In June we took on the challenge to become a Sepsis Savvy organisation - I'm really pleased to announce we've done it!
Six months after the first recorded case of COVID-19 in the UK, it is clear that charities, community organisations and volunteers have played a huge role in the UK’s response to the COVID-19 pandemic.
The Muslim Charities Forum (MCF) has produced a report highlighting the work that Muslim led organisations, local groups and volunteers have done to address an array of needs created or worsened by the crisis. Examples include supplying vulnerable individuals with food and medicine, supporting survivors of domestic violence and single parents. The report, available to read here, also looks at the challenges that organisations faced during the crisis – and continue to face – and lessons we can learn to improve any future response.
Catch up with all the latest charity updates in this fortnight’s news round-up.
New rules for virtually witnessing Wills
The Government announced last week that it will become legal in England and Wales to witness wills via video link. Though the change in law will not be made until September, it will be backdated to 31 January, the date of the first confirmed coronavirus case in the UK. Any wills which were witnessed remotely from 31 January onwards will be legally accepted. The move will help to modernise will-making, but the Government has warned that the use of video technology should be seen as a last resort and that individuals must continue to arrange the physical witnessing of wills wherever possible. It is hoped that the changes will increase legacy giving, generating more income for charities.
Practical guidance on reopening
The Government has issued an update to its guidance on the safe use of places of worship during the COVID-19 pandemic. The update means that communal worship can be now be attended by more than 30 people, but only where the “venue can safely accommodate larger numbers in a way which complies with Covid-secure guidance.” The update contains a helpful checklist of dos and don’ts and continues to advise against singing.
The Muslim Charities Form has also published practical guidance on how charitable organisations can reopen safely. This includes advice on how employers can explore the use of flexible working hours, workplace planning and how changes can reduce emissions.
Finally, The Chartered Governance Institute (ICSA) has also issued advice for charity trustees on how charities can reopen safely.
For more information, click here to read our Regulatory team’s e-briefings for reopening charities.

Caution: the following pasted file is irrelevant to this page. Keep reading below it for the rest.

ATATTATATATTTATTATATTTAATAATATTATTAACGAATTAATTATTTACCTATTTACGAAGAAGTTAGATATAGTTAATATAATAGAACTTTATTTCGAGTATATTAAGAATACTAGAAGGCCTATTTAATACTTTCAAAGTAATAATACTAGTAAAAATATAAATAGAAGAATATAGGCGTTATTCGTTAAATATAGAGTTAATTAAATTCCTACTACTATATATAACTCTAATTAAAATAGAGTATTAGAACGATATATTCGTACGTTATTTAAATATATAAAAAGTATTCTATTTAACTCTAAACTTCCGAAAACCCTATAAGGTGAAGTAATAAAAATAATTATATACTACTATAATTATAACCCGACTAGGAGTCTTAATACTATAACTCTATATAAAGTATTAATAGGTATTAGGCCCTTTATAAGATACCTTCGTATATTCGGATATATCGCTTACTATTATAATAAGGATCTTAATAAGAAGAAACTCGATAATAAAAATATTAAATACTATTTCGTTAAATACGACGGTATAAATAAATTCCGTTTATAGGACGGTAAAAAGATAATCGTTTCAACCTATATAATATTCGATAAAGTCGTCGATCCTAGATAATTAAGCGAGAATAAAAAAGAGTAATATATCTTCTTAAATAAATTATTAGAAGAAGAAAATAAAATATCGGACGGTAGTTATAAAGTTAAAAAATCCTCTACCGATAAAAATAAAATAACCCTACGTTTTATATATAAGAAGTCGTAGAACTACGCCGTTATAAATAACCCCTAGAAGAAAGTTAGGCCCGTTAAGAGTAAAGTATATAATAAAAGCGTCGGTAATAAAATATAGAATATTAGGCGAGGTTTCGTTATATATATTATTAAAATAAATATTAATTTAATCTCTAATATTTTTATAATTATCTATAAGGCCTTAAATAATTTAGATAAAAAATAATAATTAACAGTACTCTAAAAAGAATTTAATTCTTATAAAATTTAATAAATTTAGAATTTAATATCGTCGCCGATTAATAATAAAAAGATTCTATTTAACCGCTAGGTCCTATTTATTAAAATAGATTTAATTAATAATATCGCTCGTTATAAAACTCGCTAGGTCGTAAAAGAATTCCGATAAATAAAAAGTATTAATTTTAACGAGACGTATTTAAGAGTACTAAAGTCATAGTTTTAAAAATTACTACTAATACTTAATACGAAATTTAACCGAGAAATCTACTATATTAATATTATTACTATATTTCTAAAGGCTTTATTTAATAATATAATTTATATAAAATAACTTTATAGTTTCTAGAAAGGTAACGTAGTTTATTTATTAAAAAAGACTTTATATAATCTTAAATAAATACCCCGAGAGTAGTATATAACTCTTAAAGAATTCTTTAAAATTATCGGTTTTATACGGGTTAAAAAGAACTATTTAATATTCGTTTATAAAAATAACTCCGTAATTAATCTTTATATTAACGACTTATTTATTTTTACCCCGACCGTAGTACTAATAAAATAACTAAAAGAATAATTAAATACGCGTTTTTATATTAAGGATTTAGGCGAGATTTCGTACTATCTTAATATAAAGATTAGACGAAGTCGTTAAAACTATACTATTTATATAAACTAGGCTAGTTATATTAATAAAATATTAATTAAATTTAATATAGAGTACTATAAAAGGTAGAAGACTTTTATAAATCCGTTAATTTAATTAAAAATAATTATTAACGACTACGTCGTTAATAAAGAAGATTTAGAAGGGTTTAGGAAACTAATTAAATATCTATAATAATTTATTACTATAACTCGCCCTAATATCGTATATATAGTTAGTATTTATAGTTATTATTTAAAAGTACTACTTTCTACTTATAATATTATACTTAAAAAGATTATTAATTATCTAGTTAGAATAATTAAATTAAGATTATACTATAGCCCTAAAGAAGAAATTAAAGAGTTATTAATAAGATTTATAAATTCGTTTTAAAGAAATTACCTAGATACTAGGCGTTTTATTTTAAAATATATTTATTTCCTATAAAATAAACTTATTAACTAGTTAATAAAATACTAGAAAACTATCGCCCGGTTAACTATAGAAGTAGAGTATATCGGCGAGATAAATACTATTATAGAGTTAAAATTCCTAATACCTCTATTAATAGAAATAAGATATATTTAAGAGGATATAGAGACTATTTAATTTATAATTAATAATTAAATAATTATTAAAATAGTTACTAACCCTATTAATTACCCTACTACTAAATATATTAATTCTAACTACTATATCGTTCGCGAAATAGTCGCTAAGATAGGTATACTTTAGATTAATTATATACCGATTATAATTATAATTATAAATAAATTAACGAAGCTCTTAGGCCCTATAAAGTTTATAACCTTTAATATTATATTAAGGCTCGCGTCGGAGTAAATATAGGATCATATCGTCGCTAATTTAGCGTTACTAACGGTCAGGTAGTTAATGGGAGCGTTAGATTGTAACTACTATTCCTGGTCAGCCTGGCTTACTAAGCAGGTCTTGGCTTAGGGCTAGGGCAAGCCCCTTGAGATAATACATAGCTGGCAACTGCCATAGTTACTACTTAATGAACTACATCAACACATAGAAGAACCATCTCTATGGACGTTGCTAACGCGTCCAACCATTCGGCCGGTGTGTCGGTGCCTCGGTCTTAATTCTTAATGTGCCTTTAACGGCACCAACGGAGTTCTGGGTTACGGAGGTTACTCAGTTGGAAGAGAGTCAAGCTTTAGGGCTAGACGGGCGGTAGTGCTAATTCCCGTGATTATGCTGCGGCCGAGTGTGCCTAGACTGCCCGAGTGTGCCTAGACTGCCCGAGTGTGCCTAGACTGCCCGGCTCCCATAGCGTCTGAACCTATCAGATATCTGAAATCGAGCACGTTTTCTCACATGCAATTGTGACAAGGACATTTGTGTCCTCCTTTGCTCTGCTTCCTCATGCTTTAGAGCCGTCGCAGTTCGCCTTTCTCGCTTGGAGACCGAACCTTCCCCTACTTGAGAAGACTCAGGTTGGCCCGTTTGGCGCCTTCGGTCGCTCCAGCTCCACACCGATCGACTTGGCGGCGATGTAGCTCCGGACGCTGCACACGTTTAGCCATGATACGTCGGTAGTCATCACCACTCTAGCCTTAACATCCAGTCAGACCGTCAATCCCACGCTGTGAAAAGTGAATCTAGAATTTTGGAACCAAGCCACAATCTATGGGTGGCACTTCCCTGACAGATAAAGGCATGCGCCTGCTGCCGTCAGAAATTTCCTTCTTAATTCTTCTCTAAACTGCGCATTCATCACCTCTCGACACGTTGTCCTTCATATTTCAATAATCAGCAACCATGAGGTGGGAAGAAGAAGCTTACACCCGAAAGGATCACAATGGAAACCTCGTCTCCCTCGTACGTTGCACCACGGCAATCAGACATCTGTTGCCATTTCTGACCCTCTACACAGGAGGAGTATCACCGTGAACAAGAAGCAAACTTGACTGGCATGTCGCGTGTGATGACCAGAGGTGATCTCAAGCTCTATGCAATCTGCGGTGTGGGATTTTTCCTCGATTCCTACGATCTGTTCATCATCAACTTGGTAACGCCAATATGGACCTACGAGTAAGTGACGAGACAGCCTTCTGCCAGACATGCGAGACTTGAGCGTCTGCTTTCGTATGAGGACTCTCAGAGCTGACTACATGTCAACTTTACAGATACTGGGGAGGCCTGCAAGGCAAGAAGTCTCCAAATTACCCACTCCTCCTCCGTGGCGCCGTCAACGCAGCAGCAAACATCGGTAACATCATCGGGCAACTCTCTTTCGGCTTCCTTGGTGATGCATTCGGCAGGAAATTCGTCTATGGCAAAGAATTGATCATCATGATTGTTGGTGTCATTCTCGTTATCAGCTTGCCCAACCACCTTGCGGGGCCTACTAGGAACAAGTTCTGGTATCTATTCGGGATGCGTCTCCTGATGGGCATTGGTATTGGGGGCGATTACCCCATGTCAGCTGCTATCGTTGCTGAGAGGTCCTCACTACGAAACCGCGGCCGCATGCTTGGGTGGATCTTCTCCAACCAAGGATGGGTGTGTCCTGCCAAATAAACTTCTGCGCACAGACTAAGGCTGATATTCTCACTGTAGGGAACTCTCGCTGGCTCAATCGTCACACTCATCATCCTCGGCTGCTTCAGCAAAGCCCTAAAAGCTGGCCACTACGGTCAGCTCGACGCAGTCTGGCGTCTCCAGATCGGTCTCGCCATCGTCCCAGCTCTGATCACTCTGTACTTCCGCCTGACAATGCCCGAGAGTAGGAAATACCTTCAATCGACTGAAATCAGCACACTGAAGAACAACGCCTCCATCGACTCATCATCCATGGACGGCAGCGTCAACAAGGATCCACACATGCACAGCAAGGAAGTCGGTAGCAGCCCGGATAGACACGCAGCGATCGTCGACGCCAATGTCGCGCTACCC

Charity Commission annual report published
The Charity Commission’s annual report for the year to March 2020 has now been published. The report found that 60% of charity applications resulted in successful registration, and whilst the Charity Commission saw an increase in the volume of its work, it reduced the total volume of ‘queued’ casework by 80%. Notably, the Charity Commission received 5,730 serious incident reports: an increase of 1,835 from last year. Whistleblowing report also increased, as did the number of statutory inquiries which were concluded.
For 2020-2021, the Charity Commission’s business plan sets out two key priorities: increasing its transparency and availability to charities and the public, and aligning its day-to-day work with its strategic goals. To meet these goals, the regulator plans to eradicate its backlog and provide quicker responses.
Deadline for charities review
Last month, the Prime Minister asked MP Danny Kruger to investigate how the role of the charity sector can be maximised as part of a Government review. Kruger’s brief included consulting with “civil society organisations, local authorities…. community groups, faith groups, charities and social enterprises”, all of which will be encouraged to provide active contributions to the Government’s well-publicised “levelling up agenda”. The deadline to deliver the recommendations was Friday 24 July.
Whilst there have been concerns about how quickly the consultation was carried out and the level of BAME, disability, and LGBT representation, there is hope that the review will be the start of a collaborative relationship between the Government and the charities sector.
Coronavirus related funding
Charities are continuing to struggle in the wake of the COVID-19 pandemic. Global Development charity African Initiatives announced last week that it would need to close down next year after facing protracted difficulties in raising income. It comes as many large charities, such as Comic Relief and Blood Cancer UK, announce significant cost-saving measures, including large-scale redundancies.
To help charities recover from the effects of the pandemic, new funding has been announced:
- NHS Charities Together will distribute £65 million in two new rounds of grants: £30 million for community partnership grants and £35 million for recovery grants. The purpose of these grants will be to support work that is being done to tackle the longer-term effects of COVID-19.
- The Lloyds Bank Foundation for England and Wales has launched its Covid Recovery Fund today and applications open today, 3 August. Up to £7.4 million is available which be distributed in two-year unrestricted grants worth up to £50,000. The funds will be granted to charities to help them recover from the COVID-19 pandemic and adapt their work and fundraising.
For more information
If you would like more details about anything in this newsletter, please speak to or email your usual ACS contact or contact us here.
Safa Murad is a solicitor in the Charities and Social Business Team and specialises in advising charities, social businesses and housing providers on governance-related issues. ‘Out of the office’ during lockdown, Safa has enjoyed exploring the history and architecture of her local surroundings - on foot!
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